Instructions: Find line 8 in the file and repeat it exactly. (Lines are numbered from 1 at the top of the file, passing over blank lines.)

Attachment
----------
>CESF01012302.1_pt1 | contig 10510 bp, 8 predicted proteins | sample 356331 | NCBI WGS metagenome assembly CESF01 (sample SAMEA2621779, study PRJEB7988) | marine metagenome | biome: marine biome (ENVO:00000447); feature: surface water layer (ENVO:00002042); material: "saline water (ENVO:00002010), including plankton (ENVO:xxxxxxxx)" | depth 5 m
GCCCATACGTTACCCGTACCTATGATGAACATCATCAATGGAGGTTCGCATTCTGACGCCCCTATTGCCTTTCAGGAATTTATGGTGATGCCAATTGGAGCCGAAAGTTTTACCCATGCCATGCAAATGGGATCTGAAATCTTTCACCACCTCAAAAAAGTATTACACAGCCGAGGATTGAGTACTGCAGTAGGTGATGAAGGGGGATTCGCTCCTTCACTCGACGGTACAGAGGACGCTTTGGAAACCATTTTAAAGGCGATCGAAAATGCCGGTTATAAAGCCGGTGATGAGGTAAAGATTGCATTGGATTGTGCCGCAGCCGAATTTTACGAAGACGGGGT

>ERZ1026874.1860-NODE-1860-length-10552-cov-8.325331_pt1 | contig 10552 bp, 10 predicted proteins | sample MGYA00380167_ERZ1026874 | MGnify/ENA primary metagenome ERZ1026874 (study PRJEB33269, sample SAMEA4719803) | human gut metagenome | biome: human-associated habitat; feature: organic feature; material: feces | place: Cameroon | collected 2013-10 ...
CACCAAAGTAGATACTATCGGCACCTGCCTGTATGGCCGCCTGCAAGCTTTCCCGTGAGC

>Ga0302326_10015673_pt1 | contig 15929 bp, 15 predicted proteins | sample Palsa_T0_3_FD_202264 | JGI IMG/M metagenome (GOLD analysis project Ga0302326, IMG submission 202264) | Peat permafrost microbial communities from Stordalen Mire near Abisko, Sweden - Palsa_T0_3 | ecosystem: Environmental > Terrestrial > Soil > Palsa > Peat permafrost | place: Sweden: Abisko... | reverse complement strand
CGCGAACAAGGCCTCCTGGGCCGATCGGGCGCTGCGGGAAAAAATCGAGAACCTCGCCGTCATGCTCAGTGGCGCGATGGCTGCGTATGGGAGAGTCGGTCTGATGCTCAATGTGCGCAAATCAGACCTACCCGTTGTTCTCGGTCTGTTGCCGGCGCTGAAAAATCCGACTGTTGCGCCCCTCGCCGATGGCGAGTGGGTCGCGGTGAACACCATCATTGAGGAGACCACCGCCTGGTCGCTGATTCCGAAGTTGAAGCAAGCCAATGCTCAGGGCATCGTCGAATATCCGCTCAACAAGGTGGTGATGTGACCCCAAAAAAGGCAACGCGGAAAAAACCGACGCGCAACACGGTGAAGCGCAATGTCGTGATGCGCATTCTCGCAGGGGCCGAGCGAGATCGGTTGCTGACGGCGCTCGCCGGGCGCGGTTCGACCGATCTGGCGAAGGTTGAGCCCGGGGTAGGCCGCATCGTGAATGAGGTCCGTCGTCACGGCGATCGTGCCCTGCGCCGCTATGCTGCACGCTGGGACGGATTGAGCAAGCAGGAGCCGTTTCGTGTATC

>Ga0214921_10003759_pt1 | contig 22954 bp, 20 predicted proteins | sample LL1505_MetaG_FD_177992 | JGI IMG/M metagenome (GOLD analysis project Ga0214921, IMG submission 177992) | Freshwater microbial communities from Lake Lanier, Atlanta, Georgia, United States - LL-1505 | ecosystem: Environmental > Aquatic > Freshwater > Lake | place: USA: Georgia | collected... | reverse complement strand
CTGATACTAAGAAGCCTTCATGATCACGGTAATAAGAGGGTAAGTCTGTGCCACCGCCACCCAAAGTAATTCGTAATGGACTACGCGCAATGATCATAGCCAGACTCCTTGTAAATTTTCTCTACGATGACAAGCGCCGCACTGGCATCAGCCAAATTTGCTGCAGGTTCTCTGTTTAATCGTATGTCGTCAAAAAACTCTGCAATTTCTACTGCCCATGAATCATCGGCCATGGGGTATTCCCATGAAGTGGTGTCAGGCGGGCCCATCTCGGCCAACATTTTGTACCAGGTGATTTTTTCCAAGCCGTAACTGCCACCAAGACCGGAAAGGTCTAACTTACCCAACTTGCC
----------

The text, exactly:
CTGATACTAAGAAGCCTTCATGATCACGGTAATAAGAGGGTAAGTCTGTGCCACCGCCACCCAAAGTAATTCGTAATGGACTACGCGCAATGATCATAGCCAGACTCCTTGTAAATTTTCTCTACGATGACAAGCGCCGCACTGGCATCAGCCAAATTTGCTGCAGGTTCTCTGTTTAATCGTATGTCGTCAAAAAACTCTGCAATTTCTACTGCCCATGAATCATCGGCCATGGGGTATTCCCATGAAGTGGTGTCAGGCGGGCCCATCTCGGCCAACATTTTGTACCAGGTGATTTTTTCCAAGCCGTAACTGCCACCAAGACCGGAAAGGTCTAACTTACCCAACTTGCC